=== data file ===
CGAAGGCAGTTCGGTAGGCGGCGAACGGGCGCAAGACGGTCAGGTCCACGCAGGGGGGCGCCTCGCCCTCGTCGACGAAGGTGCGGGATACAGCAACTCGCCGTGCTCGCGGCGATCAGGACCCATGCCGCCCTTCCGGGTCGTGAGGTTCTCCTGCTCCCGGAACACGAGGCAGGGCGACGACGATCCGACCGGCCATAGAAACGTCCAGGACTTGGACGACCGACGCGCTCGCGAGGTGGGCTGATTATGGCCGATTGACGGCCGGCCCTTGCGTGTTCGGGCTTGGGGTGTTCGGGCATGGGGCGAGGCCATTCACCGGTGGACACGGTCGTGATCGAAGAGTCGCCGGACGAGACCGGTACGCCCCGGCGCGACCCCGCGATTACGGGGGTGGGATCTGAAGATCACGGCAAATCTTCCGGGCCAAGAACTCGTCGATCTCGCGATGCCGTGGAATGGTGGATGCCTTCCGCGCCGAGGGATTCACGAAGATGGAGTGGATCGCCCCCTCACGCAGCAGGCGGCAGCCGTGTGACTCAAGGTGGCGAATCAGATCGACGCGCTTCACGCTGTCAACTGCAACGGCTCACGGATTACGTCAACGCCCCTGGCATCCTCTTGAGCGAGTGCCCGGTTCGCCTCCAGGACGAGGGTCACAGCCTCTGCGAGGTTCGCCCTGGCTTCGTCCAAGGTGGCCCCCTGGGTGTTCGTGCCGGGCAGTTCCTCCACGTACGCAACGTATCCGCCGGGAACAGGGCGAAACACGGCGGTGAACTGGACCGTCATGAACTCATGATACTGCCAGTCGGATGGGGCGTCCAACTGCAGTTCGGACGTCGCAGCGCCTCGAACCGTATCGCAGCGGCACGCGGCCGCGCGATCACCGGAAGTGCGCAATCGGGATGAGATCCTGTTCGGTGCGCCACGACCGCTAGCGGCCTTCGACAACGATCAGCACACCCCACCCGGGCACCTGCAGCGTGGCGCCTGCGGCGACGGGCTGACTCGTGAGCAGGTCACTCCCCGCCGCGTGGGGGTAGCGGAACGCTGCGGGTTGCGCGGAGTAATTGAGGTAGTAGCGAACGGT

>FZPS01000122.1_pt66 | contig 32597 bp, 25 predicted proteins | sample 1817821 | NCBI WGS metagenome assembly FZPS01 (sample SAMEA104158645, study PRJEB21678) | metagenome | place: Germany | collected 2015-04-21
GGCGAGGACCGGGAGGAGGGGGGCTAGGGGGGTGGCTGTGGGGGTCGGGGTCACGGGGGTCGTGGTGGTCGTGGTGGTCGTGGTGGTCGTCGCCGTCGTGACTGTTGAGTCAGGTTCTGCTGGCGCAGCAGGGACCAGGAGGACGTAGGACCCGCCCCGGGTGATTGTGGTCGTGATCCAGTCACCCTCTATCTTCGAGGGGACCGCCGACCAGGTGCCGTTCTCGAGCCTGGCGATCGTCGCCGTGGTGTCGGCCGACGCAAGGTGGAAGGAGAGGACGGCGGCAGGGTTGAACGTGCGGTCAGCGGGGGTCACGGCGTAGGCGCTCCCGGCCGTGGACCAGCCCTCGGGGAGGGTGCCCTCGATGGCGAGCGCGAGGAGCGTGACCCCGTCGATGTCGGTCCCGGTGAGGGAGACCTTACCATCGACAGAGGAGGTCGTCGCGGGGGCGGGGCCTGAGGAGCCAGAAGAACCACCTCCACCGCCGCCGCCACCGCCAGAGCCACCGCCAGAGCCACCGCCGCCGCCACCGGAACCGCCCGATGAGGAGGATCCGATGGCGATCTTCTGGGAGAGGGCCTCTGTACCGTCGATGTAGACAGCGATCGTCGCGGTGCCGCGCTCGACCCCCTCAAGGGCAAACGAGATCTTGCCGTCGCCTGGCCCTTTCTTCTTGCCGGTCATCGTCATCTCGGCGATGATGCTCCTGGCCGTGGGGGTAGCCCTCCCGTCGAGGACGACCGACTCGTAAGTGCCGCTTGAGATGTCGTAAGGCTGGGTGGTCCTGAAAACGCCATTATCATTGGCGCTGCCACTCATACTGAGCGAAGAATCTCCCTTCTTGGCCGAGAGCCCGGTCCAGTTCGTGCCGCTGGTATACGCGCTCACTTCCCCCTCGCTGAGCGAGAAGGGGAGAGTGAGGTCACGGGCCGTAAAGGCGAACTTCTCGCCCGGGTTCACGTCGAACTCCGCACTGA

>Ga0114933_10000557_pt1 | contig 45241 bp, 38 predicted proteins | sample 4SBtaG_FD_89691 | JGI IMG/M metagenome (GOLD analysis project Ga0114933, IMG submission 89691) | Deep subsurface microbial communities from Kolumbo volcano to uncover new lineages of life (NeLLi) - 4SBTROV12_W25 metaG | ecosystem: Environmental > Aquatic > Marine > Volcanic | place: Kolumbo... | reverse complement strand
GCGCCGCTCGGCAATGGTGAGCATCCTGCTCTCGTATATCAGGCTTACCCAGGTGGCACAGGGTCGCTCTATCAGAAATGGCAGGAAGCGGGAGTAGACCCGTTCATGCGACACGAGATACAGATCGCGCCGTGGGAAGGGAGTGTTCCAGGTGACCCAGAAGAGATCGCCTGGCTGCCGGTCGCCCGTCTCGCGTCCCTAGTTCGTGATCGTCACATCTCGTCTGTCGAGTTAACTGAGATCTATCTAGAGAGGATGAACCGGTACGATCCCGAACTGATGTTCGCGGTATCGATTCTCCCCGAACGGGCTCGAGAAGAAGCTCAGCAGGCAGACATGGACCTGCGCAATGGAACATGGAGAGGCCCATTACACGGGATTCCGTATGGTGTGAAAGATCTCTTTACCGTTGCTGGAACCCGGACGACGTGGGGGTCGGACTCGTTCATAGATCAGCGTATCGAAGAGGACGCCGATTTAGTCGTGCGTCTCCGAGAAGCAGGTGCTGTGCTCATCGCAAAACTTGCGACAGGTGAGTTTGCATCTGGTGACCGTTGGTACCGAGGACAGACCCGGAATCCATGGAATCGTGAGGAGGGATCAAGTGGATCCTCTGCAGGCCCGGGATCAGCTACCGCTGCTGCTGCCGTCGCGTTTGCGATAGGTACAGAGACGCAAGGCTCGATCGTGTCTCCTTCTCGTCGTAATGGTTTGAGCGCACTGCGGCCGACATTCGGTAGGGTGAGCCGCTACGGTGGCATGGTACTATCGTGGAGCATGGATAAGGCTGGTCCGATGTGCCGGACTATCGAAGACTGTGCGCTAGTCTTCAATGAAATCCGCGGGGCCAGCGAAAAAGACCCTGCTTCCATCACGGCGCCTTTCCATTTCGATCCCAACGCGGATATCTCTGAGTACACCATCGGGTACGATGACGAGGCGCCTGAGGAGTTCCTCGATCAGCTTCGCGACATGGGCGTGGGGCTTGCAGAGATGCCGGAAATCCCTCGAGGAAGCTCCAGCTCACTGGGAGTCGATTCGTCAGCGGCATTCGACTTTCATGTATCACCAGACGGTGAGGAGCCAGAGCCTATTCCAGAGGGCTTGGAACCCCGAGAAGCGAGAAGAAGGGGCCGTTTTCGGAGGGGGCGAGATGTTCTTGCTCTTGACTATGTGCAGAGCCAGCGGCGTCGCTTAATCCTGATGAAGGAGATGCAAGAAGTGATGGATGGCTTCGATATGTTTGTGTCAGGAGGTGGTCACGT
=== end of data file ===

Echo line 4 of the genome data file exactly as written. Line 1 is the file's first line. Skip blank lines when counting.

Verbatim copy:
>Ga0114933_10000557_pt1 | contig 45241 bp, 38 predicted proteins | sample 4SBtaG_FD_89691 | JGI IMG/M metagenome (GOLD analysis project Ga0114933, IMG submission 89691) | Deep subsurface microbial communities from Kolumbo volcano to uncover new lineages of life (NeLLi) - 4SBTROV12_W25 metaG | ecosystem: Environmental > Aquatic > Marine > Volcanic | place: Kolumbo... | reverse complement strand